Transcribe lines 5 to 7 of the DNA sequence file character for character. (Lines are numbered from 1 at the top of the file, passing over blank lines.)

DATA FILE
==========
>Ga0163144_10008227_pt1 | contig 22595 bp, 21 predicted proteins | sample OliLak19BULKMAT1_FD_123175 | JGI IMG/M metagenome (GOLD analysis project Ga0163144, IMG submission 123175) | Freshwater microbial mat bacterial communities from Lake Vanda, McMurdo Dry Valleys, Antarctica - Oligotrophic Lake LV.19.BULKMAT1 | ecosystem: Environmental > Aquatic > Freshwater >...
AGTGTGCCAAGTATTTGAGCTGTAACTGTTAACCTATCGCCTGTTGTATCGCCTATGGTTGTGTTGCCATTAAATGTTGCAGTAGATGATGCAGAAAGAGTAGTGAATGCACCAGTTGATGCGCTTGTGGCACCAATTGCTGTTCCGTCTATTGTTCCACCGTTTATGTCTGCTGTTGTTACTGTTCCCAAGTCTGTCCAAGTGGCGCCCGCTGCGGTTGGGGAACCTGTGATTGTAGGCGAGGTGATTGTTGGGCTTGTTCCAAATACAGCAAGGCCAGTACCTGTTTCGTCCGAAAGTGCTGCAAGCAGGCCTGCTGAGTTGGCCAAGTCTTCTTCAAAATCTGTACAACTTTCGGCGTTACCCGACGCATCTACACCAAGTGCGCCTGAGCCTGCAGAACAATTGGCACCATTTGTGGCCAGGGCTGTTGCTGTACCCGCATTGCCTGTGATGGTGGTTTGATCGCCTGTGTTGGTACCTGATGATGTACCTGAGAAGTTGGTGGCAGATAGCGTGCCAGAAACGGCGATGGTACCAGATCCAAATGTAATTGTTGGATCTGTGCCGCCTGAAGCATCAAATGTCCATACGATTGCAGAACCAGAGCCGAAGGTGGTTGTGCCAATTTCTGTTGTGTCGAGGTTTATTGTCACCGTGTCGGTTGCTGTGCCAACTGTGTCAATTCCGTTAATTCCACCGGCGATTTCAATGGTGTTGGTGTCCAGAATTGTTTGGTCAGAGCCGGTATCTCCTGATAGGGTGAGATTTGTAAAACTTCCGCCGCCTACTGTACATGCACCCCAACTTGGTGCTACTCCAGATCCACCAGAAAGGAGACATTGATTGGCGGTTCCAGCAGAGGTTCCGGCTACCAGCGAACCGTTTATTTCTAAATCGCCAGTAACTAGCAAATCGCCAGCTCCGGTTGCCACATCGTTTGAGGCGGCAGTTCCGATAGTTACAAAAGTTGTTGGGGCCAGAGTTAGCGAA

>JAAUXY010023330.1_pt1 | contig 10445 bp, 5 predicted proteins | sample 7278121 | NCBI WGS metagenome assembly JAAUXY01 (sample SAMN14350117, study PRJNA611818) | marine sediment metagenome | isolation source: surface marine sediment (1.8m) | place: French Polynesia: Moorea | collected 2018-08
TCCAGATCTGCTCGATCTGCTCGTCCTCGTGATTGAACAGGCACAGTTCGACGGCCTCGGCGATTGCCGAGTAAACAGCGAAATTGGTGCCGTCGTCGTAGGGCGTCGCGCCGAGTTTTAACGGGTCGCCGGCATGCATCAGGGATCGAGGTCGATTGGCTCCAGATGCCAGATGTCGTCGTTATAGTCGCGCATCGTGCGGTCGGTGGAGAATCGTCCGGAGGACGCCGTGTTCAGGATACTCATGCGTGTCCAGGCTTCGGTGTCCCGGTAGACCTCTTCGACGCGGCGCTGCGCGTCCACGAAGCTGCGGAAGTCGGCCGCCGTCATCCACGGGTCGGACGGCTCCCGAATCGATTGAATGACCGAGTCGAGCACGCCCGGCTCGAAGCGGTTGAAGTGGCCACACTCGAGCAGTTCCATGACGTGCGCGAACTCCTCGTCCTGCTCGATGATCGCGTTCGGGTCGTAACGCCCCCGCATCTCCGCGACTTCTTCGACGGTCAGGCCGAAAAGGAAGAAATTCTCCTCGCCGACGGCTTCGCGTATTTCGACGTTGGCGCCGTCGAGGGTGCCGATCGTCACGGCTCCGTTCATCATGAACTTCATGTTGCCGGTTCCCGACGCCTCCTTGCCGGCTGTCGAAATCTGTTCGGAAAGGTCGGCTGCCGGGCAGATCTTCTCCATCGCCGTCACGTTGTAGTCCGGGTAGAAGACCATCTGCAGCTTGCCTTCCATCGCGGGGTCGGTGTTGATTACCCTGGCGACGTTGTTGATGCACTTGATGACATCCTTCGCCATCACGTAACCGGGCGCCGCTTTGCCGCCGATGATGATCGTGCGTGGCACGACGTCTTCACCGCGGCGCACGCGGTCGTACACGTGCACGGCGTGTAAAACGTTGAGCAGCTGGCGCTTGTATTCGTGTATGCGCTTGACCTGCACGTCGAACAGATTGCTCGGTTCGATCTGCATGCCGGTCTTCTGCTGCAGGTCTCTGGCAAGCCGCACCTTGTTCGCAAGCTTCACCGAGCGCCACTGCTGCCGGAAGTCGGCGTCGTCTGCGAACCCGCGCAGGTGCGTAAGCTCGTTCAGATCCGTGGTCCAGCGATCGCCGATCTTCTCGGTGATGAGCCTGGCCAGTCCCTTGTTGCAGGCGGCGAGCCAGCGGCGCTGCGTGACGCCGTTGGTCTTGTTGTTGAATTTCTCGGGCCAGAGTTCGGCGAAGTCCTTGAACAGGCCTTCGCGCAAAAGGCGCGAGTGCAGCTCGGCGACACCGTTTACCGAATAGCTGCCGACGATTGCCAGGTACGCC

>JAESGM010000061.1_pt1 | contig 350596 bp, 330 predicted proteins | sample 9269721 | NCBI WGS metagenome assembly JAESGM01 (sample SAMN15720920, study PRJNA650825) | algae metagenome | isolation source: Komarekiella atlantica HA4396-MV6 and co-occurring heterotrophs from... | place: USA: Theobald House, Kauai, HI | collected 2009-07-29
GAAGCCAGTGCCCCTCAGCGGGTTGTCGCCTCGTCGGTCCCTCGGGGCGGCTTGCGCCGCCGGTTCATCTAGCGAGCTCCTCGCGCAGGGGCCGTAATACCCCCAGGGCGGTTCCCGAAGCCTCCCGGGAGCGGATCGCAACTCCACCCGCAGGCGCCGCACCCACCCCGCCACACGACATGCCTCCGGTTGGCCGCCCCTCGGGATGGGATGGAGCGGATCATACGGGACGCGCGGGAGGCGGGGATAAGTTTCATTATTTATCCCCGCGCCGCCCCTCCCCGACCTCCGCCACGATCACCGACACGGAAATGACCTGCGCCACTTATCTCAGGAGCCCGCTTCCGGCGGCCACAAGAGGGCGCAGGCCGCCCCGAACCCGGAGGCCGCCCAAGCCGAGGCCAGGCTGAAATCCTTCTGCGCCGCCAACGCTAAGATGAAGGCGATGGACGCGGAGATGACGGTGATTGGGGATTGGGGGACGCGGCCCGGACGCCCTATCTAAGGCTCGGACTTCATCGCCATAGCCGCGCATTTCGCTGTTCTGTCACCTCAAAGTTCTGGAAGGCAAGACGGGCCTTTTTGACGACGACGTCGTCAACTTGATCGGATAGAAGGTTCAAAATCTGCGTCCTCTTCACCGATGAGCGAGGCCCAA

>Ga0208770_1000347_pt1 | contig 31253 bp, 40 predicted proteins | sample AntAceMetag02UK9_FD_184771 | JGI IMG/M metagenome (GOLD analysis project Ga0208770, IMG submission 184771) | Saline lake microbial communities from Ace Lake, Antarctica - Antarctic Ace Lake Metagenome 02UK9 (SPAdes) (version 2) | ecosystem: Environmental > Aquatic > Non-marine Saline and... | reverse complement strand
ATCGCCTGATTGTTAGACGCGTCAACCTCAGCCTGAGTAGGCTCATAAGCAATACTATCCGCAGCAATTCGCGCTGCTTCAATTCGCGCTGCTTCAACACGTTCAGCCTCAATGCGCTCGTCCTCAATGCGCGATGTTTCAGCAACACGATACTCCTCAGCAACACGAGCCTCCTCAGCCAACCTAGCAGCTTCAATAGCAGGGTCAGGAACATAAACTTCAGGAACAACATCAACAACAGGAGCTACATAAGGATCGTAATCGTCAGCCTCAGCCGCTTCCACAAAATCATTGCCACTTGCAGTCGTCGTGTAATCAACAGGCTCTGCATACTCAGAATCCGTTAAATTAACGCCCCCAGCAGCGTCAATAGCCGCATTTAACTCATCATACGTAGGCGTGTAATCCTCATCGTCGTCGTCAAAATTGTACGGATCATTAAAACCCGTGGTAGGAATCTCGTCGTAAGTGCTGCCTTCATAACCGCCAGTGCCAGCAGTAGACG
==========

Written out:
>JAESGM010000061.1_pt1 | contig 350596 bp, 330 predicted proteins | sample 9269721 | NCBI WGS metagenome assembly JAESGM01 (sample SAMN15720920, study PRJNA650825) | algae metagenome | isolation source: Komarekiella atlantica HA4396-MV6 and co-occurring heterotrophs from... | place: USA: Theobald House, Kauai, HI | collected 2009-07-29
GAAGCCAGTGCCCCTCAGCGGGTTGTCGCCTCGTCGGTCCCTCGGGGCGGCTTGCGCCGCCGGTTCATCTAGCGAGCTCCTCGCGCAGGGGCCGTAATACCCCCAGGGCGGTTCCCGAAGCCTCCCGGGAGCGGATCGCAACTCCACCCGCAGGCGCCGCACCCACCCCGCCACACGACATGCCTCCGGTTGGCCGCCCCTCGGGATGGGATGGAGCGGATCATACGGGACGCGCGGGAGGCGGGGATAAGTTTCATTATTTATCCCCGCGCCGCCCCTCCCCGACCTCCGCCACGATCACCGACACGGAAATGACCTGCGCCACTTATCTCAGGAGCCCGCTTCCGGCGGCCACAAGAGGGCGCAGGCCGCCCCGAACCCGGAGGCCGCCCAAGCCGAGGCCAGGCTGAAATCCTTCTGCGCCGCCAACGCTAAGATGAAGGCGATGGACGCGGAGATGACGGTGATTGGGGATTGGGGGACGCGGCCCGGACGCCCTATCTAAGGCTCGGACTTCATCGCCATAGCCGCGCATTTCGCTGTTCTGTCACCTCAAAGTTCTGGAAGGCAAGACGGGCCTTTTTGACGACGACGTCGTCAACTTGATCGGATAGAAGGTTCAAAATCTGCGTCCTCTTCACCGATGAGCGAGGCCCAA

>Ga0208770_1000347_pt1 | contig 31253 bp, 40 predicted proteins | sample AntAceMetag02UK9_FD_184771 | JGI IMG/M metagenome (GOLD analysis project Ga0208770, IMG submission 184771) | Saline lake microbial communities from Ace Lake, Antarctica - Antarctic Ace Lake Metagenome 02UK9 (SPAdes) (version 2) | ecosystem: Environmental > Aquatic > Non-marine Saline and... | reverse complement strand